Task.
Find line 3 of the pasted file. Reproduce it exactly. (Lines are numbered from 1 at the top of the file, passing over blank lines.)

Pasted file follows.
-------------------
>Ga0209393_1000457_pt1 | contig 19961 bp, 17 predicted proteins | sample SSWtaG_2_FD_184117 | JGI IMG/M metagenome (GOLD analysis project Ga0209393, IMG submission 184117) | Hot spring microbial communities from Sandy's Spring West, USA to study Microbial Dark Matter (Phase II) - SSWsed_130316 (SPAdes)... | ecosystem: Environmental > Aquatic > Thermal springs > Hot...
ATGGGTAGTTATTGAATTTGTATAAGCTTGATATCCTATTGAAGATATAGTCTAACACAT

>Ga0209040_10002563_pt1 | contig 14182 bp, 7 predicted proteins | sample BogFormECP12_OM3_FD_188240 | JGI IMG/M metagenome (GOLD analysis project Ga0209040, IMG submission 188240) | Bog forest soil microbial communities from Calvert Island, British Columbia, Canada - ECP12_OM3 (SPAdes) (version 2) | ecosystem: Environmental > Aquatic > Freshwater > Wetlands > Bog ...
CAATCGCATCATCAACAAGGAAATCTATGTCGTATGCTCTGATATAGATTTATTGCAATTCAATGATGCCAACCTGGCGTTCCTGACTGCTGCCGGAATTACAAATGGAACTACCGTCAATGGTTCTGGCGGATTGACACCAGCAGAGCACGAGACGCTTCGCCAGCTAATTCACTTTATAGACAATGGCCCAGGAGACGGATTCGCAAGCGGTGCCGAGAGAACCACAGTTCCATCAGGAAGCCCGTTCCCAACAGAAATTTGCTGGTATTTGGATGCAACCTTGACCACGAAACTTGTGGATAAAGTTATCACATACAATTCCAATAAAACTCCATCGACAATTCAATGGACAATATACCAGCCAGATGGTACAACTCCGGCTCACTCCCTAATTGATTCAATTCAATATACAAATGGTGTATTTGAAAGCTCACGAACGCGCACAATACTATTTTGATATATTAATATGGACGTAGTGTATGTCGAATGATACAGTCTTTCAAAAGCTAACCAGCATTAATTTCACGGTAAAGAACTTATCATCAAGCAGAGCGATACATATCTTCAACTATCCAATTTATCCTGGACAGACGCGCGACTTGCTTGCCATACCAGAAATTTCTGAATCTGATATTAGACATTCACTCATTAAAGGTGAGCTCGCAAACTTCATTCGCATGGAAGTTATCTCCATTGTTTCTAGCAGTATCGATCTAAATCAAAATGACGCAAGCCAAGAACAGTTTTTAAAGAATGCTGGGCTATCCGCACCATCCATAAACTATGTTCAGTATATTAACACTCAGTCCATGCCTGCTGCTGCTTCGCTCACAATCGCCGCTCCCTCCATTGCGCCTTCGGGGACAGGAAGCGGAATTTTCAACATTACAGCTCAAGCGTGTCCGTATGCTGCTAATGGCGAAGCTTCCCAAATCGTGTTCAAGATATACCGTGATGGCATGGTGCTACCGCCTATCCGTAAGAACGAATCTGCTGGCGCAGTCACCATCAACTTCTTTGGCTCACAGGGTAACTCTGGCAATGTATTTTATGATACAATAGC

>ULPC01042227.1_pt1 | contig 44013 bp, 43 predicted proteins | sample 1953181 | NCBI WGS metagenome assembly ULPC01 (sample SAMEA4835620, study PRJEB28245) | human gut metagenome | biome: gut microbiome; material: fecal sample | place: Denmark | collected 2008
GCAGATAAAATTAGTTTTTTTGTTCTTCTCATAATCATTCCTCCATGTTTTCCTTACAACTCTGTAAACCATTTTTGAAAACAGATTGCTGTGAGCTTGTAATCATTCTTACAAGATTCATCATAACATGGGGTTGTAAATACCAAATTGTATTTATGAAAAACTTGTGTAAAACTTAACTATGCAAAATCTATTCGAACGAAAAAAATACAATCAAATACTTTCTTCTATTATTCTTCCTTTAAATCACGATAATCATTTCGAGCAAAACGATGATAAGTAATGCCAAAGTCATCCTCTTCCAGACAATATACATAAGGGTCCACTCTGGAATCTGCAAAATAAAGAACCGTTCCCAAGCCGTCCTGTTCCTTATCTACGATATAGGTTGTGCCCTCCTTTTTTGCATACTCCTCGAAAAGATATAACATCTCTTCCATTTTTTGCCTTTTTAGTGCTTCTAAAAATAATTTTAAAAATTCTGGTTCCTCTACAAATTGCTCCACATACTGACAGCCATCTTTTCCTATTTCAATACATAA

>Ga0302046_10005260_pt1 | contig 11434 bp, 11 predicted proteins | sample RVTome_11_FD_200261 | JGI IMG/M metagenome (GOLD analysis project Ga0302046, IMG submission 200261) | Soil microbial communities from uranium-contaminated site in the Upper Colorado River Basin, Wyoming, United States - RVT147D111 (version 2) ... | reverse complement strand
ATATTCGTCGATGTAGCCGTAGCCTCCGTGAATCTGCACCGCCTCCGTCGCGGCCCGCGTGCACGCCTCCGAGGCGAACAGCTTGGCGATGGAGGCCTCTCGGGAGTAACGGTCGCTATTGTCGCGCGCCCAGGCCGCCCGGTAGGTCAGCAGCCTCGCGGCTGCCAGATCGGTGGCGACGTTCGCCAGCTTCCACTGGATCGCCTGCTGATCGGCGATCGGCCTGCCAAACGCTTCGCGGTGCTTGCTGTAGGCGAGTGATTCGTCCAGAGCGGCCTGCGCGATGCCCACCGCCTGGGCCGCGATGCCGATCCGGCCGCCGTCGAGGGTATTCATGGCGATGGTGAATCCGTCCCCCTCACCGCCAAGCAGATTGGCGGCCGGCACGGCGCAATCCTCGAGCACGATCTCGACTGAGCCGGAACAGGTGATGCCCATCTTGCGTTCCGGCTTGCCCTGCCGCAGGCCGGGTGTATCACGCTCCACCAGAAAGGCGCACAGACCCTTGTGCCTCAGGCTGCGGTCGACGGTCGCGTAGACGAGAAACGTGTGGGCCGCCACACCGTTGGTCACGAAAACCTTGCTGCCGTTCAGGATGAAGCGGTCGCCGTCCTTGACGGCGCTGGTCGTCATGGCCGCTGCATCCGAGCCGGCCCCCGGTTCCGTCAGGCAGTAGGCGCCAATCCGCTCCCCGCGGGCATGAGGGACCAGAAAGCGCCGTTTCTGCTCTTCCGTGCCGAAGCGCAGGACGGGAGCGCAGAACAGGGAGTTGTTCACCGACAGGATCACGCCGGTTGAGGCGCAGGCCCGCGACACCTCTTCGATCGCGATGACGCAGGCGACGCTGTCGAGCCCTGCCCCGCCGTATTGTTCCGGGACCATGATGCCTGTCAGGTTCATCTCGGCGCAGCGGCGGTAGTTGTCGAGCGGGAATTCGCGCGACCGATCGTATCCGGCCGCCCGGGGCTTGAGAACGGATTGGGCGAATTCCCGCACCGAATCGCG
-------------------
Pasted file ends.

>Ga0209040_10002563_pt1 | contig 14182 bp, 7 predicted proteins | sample BogFormECP12_OM3_FD_188240 | JGI IMG/M metagenome (GOLD analysis project Ga0209040, IMG submission 188240) | Bog forest soil microbial communities from Calvert Island, British Columbia, Canada - ECP12_OM3 (SPAdes) (version 2) | ecosystem: Environmental > Aquatic > Freshwater > Wetlands > Bog ...